Wednesday, July 20, 2011

Reunion by Jeff Bennington

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Twitter: @TweetTheBook

Twenty years after surviving a school shooting, Tanner Khan and his fellow classmates reluctantly agree to hold a reunion. Although they suffer from post-traumatic stress disorder, they come back to their hometown and reunite in the defunct school building. Old flames are rekindled, fears are ignited and their lives are about to explode in a whirlwind of memories, haunted by the spirit of David Ray, the troubled teen who killed many of their classmates. 

Once inside the old school, they discover that a dark entity has joined them. It has come to collect a debt, long overdue and someone has to pay. Will Tanner and his classmates overcome their fears and put the pieces of their lives back together, or will they be consumed by their worst nightmare? Find out in this groundbreaking suspense thriller that is frightening and powerfully moving.

About Jeff Bennington

Jeff Bennington is the author of ReunionKilling the Giants and The Rumblin’. Jeff lives in Central Indiana with his wife, four children and two stray cats. He teaches a creative writing class for a home-school co-op and has consulted small publishers regarding author platform building and ePublishing. Jeff grew up in Aurora, Ohio,  settled in Central Indiana and graduated from Indiana University in 2001 where the seeds of his writing career took root. Mr. Bennington blogs weekly at The Writing Bomb about writing and publishing and contributes to the blog, Criminal Minds at Work


David Ray stood in front of his mirror, dressed to kill. I look good, he thought, like the real deal, like a real killer. He narrowed his eyes, grit his teeth and unfolded his checklist. Sharp blades of black hair dangled in front of his face, covering the brownish rings that encircled his eyes. He peered at his scribbled writing and read the list as he felt his insides tense with hatred.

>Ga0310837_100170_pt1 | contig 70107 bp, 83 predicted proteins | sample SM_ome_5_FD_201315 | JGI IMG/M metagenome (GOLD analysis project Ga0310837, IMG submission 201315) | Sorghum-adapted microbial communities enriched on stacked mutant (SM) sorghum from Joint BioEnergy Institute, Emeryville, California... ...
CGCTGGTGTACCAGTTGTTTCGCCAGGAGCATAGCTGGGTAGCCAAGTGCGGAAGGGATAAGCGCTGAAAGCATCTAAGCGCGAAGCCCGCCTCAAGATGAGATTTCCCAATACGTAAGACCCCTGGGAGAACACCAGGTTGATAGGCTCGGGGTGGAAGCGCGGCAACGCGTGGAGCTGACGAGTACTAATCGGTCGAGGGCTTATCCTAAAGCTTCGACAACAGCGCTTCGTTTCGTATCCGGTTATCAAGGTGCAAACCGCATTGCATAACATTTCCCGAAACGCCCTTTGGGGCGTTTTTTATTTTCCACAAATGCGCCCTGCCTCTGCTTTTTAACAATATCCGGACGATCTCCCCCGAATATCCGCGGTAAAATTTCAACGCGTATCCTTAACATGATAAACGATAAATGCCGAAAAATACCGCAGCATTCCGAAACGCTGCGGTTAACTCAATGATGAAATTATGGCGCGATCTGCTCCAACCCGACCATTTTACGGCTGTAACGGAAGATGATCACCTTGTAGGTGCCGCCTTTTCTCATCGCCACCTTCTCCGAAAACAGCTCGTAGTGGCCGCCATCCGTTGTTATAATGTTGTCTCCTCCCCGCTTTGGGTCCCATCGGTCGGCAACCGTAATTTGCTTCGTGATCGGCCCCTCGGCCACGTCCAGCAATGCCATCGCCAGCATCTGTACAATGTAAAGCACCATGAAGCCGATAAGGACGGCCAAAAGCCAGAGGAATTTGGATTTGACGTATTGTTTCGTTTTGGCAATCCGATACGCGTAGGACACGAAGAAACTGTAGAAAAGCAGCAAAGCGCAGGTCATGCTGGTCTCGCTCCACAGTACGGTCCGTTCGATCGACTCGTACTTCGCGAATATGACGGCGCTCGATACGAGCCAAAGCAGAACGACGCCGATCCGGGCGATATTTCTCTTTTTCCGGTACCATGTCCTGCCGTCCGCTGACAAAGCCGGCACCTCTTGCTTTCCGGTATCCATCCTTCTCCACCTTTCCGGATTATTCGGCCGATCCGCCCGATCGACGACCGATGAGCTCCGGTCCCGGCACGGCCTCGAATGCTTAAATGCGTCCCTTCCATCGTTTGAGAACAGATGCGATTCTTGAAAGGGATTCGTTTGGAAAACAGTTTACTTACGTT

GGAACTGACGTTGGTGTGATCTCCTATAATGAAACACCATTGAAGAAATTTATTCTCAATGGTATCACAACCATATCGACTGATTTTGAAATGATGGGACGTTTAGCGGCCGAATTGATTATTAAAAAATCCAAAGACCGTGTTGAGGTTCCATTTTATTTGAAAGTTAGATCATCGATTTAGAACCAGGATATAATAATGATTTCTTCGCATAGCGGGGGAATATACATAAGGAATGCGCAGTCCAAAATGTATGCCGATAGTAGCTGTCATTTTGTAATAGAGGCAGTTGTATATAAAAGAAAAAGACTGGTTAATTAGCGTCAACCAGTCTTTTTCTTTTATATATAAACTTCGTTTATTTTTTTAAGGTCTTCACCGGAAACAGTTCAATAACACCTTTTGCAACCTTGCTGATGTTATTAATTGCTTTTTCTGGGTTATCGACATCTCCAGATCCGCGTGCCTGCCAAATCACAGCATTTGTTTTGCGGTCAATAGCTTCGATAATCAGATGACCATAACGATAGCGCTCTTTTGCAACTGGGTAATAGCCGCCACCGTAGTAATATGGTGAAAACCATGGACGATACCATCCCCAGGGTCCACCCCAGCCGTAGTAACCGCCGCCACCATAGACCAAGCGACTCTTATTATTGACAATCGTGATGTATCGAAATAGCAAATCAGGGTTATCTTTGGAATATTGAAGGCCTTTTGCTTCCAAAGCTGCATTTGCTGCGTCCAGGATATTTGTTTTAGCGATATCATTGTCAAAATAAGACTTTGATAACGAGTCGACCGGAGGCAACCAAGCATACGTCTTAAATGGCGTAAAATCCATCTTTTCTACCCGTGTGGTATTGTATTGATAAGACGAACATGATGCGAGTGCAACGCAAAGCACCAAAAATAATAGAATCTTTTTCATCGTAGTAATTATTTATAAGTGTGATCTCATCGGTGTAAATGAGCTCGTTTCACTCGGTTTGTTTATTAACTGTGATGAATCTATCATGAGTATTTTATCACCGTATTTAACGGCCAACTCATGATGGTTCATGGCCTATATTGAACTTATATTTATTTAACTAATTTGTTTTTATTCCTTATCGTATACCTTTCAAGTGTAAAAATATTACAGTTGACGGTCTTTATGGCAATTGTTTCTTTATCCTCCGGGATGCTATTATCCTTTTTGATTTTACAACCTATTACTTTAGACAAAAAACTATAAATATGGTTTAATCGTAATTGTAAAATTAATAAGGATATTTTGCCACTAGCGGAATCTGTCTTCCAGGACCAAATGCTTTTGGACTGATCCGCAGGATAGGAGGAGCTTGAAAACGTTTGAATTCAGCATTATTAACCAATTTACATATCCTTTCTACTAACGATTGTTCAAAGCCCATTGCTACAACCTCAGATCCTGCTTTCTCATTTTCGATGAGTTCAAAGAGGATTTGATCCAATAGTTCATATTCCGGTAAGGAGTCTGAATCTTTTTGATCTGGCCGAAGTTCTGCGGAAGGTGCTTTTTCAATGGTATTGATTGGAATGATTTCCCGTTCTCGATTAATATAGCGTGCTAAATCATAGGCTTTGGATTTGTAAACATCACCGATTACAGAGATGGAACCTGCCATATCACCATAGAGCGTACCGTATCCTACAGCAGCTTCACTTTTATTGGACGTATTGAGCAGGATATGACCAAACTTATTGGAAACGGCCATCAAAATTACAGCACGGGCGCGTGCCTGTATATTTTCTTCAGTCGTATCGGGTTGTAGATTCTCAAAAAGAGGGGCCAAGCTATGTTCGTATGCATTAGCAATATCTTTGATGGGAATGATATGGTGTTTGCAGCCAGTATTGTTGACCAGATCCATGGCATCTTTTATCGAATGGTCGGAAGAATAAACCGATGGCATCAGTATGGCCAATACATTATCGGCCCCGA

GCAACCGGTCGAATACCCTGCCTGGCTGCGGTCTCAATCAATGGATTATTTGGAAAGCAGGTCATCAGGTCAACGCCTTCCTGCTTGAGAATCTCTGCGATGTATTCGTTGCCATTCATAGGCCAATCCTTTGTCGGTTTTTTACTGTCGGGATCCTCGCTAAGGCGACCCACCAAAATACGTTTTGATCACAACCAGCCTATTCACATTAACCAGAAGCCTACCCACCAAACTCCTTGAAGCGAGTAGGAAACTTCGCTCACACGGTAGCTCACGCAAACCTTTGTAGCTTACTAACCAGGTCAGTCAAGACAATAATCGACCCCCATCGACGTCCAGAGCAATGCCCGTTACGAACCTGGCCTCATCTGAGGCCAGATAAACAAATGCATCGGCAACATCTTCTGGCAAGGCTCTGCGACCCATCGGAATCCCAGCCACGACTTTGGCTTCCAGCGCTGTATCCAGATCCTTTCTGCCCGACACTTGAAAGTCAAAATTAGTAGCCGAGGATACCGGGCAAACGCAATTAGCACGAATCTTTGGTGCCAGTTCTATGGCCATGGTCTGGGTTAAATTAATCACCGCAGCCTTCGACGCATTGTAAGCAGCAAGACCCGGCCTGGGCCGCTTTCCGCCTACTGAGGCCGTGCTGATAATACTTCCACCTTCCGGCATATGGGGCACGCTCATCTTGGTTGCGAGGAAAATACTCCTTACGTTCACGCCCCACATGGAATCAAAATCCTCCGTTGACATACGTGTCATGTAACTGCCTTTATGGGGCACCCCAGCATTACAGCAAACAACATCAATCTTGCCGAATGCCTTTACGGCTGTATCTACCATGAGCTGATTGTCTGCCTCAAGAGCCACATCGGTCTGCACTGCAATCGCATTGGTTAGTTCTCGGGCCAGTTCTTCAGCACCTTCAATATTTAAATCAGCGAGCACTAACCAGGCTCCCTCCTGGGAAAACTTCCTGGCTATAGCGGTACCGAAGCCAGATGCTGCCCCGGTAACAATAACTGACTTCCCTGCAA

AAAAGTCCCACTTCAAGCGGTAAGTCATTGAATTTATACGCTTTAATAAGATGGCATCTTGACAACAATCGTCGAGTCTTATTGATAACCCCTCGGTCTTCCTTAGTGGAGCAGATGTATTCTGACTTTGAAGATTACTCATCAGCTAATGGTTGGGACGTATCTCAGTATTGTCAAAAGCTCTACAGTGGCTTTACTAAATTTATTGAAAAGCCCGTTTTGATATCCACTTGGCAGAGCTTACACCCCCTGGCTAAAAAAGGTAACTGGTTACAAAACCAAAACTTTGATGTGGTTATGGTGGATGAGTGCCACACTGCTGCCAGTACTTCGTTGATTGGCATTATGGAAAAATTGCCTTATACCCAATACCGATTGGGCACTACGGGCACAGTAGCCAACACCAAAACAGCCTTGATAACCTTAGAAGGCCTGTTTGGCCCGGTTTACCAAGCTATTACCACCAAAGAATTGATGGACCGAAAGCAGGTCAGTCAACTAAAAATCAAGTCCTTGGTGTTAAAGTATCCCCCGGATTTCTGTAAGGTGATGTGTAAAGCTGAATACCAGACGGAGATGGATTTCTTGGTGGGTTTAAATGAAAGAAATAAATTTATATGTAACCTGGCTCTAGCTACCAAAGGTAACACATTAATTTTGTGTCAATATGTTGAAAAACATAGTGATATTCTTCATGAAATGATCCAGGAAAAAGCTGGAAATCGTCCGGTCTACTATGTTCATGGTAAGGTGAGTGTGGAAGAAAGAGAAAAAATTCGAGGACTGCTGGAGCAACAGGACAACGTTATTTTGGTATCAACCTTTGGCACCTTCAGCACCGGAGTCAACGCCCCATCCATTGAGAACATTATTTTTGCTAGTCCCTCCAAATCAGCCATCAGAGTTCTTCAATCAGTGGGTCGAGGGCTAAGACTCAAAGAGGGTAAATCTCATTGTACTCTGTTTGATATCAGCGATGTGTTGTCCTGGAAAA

This is it, he thought. No room for mistakes. 
David had learned over time that life needed to be carefully navigated to avoid pain. He had come to the conclusion that the only way to control his life was by controlling the lives around him. The list helped him stay on track. He paced back and forth, quietly going over the details of his plans as his adrenalin increased.
He slouched down at his desk, clenched his hair as it draped over his eyes and pondered how the neglect and abuse he’d suffered had snuffed the music from his soul. David longed for old, familiar melodies to bring him comfort and laughter, but found only the clamoring sound of an off-tempo dirge. Although he tried to arrange the chords and time signatures in a way that was intelligible to his ear, he stepped out of time, his notes were flat, and those around him cringed and laughed. He was humiliated and he hated them for it.
He glanced at a picture on the desk of his mother holding his hand as a young child. It stood in a bright red clay frame; a misshapen art project from the fourth grade. Neither of them looked happy, and a lot had happened over the past eight years. Smiles were a rare commodity in their household. He turned the picture face down and stood up.